• WHAT WE FOUND – What are kids eating for lunch now?
  • ALICE WATERS – Who is Alice Waters, and what have we learned from her?
  • ORGANIC FOOD – What is organic food? (Students will include a description of their own experiment.)
  • SUGGESTIONS – Our suggestions to the school.

    Each group will be responsible for a different set of readings and/or media to explore. Distribute copies of the following organizers to each group so that they have all of the questions and task requirements available:

  • Organizer for Students Working on the “Introduction” section.
  • Organizer for Students Working on the “What We Found” section.
  • Organizer for Students Working on the “Alice Waters” section.
  • Organizer for Students Working on the “Organic Food” section.
  • Organizer for Students Working on the “Suggestions” section.
    Group Things they need to show in their presentation. Readings that they need to do.
  • What is the purpose of the presentation?
  • What are we suggesting to the school?
  • A general description of all of the activities we went through.
  • A brief introduction of all the different groups that will be presenting.
  • The Web site for the Edible Schoolyard at

    Guided Reading Questions to answer:

  • What is the mission or goal of the Edible Schoolyard?
  • Why is it important to recycle?
  • What are some of the produce items grown there?
  • What we found?
  • Description of the trip to the cafeteria and our personal surveys.
  • Explanation of the types of food that students are eating now.
  • View
    low bandwith | high bandwith

    Questions to answer:

  • Why does he use the apple to illustrate his point?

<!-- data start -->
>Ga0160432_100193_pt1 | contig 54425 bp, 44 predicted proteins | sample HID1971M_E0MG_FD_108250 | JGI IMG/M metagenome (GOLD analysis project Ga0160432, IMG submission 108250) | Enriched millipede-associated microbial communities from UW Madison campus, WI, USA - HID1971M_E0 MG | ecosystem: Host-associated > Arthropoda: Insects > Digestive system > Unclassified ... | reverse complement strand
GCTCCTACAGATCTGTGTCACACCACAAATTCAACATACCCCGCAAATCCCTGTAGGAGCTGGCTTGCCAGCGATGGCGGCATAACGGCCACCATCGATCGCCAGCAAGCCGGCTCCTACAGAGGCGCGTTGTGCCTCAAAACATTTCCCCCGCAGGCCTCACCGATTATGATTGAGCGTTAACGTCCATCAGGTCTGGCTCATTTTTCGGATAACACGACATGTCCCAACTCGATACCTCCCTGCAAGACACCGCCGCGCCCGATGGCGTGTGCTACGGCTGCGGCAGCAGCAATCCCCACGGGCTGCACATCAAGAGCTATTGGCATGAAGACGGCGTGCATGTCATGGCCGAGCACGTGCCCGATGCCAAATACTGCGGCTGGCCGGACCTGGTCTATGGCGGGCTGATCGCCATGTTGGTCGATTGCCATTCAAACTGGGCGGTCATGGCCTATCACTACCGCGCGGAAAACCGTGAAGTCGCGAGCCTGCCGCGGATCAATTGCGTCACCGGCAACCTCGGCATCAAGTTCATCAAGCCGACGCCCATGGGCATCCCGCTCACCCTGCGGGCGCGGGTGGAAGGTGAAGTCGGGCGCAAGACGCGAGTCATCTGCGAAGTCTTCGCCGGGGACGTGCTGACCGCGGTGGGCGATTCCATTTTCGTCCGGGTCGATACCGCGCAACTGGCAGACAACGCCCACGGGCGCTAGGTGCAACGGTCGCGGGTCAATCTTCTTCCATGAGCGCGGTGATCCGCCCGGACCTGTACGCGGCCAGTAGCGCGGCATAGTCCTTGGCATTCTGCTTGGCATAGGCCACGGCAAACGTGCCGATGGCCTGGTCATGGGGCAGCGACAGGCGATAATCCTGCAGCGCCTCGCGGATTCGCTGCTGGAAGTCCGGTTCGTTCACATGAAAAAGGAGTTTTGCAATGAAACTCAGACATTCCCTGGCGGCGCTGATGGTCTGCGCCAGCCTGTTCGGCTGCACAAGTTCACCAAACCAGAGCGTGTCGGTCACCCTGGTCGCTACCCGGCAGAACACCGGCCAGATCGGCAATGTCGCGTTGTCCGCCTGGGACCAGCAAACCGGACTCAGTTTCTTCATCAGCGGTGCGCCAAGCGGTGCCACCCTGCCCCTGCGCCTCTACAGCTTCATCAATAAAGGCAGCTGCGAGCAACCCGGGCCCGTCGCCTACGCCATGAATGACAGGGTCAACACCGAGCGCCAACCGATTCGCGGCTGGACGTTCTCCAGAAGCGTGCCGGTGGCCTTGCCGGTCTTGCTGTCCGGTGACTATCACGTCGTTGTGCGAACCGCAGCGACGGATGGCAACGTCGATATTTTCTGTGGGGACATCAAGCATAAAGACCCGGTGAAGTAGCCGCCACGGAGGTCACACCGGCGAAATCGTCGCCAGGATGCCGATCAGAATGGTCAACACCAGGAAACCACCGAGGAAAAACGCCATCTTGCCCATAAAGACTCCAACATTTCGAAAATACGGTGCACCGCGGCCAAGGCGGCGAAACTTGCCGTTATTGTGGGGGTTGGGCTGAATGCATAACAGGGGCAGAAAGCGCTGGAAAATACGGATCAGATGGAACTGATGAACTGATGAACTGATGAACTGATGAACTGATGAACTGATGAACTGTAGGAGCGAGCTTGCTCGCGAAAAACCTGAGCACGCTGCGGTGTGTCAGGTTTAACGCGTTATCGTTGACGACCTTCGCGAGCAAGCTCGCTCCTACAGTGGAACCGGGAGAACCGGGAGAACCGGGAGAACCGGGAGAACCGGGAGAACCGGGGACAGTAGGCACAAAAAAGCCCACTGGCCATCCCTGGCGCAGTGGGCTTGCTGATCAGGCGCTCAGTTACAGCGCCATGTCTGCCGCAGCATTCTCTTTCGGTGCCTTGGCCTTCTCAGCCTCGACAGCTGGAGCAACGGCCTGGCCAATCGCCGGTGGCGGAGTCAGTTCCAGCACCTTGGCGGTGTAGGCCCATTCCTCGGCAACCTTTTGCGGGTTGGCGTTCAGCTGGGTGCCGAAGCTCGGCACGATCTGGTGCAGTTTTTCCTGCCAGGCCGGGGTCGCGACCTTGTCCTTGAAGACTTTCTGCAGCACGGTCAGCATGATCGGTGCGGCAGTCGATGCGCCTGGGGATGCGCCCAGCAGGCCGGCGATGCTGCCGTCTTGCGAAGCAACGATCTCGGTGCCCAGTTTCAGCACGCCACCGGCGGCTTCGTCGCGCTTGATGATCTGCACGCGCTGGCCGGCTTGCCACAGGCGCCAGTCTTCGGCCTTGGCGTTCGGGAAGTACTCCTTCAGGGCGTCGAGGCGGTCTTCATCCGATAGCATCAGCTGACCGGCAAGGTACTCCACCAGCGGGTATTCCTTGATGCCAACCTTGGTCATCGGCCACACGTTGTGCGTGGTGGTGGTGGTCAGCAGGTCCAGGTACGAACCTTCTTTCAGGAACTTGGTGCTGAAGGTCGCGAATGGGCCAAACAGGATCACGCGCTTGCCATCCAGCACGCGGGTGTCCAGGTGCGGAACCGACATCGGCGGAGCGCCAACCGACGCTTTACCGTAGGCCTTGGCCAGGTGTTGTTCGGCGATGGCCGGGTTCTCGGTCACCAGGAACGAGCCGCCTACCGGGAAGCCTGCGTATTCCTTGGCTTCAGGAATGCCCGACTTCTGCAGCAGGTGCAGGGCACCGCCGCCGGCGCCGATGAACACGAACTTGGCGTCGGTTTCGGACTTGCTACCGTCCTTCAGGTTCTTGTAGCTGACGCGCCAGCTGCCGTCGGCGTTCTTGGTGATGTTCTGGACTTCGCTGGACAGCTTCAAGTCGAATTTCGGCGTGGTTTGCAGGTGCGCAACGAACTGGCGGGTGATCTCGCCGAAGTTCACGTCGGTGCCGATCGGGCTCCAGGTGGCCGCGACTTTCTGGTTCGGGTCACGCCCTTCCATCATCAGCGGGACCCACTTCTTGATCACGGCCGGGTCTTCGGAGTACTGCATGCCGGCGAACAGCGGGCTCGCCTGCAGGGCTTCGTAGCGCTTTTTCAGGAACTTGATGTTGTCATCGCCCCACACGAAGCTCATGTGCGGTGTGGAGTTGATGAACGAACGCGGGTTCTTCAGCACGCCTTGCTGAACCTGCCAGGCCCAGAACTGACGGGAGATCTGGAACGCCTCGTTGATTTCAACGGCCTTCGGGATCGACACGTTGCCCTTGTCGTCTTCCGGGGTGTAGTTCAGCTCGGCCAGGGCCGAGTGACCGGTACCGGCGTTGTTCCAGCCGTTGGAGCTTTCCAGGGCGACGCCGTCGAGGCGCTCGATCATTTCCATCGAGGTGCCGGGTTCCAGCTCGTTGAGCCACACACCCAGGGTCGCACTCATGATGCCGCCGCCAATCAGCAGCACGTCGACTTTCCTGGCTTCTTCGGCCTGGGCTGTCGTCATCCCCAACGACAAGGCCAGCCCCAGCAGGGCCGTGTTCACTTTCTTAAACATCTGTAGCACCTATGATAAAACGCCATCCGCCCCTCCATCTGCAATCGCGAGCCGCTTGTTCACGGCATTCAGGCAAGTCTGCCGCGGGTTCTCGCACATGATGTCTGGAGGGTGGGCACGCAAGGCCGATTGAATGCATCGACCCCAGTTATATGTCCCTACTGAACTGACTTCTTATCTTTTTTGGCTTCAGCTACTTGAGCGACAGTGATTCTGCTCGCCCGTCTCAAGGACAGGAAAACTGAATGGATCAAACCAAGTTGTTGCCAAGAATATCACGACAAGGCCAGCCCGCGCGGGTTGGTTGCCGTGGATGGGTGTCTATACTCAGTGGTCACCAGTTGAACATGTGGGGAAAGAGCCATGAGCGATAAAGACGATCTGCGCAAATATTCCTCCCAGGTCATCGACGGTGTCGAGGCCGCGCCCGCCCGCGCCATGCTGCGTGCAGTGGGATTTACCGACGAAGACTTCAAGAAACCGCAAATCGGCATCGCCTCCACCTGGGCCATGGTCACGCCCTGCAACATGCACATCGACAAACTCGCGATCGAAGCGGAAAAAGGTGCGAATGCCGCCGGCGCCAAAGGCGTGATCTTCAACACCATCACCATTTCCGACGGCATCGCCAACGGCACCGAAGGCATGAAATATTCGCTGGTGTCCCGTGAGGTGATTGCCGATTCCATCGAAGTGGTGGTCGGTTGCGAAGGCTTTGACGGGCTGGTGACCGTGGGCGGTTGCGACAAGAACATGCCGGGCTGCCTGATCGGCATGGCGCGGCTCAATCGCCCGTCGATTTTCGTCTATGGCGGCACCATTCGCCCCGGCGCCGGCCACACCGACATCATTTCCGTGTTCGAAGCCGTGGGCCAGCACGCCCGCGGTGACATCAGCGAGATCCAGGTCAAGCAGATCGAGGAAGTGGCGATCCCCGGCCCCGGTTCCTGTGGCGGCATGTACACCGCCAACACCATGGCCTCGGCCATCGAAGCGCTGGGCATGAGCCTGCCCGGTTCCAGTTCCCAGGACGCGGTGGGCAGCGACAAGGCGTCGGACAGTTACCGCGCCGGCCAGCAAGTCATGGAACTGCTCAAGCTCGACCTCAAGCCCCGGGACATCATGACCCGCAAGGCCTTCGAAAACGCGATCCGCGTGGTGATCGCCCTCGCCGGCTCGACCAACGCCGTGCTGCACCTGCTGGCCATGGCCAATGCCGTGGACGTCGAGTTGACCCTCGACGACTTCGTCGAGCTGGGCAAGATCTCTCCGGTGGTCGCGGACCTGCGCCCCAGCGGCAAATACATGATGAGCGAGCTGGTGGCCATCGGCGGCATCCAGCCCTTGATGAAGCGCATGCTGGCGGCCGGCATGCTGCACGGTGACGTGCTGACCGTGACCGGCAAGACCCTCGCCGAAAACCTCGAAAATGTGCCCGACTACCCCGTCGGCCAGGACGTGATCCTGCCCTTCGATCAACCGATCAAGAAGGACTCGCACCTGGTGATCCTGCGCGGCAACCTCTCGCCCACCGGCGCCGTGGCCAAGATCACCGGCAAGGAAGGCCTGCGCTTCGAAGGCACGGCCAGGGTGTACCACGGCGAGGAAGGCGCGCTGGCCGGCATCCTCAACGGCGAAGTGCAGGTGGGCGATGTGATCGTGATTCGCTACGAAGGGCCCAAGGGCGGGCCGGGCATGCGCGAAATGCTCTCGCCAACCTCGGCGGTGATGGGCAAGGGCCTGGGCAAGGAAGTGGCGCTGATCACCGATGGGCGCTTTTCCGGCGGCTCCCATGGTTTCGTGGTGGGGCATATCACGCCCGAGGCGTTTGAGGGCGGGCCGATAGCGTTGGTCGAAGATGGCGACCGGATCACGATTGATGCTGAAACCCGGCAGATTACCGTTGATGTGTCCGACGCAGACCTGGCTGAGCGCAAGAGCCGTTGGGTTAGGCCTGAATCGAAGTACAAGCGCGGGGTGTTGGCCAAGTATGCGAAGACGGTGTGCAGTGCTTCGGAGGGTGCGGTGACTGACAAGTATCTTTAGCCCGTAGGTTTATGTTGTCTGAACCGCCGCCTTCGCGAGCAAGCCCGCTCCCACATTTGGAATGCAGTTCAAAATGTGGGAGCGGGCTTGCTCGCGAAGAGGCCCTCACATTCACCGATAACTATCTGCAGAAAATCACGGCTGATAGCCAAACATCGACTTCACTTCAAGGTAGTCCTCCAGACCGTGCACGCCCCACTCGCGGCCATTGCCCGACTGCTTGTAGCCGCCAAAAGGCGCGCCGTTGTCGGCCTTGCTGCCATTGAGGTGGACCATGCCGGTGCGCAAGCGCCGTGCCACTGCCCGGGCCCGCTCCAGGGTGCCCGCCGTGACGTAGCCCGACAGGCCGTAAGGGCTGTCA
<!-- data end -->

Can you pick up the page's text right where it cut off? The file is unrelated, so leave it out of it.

• What is the main point of the video clip?
  • How does that reflect the message the class will send to the principal?
  • Alice Waters
  • Who is Alice Waters?
  • What is she famous for?
  • What is her philosophy about food?
  • How has Alice Waters inspired us and our work on this project?
  • A biography of Alice Waters at

    Guided Reading Questions to answer:

  • What is Alice’s philosophy about food?
  • How is she important to her community?
  • She has been honored by many organizations. What is so special about her food?
  • Organic Food
  • What is organic food?

  • Why is it better to eat organic food?
  • Describe the tomato and strawberry experiment.
  • Q&A about organic foods at
  • Organic Trade Association’s list of reasons to buy organic foods at

    Guided Reading Questions to answer:

  • What is organic?
  • Why is it so popular these days?
  • How does the organic farm community help the environment?
  • Suggestions
  • Present all of the suggestions that the class came up with.

  • Why is it better to eat healthy?
  • Is it possible to eat healthy foods and enjoy it?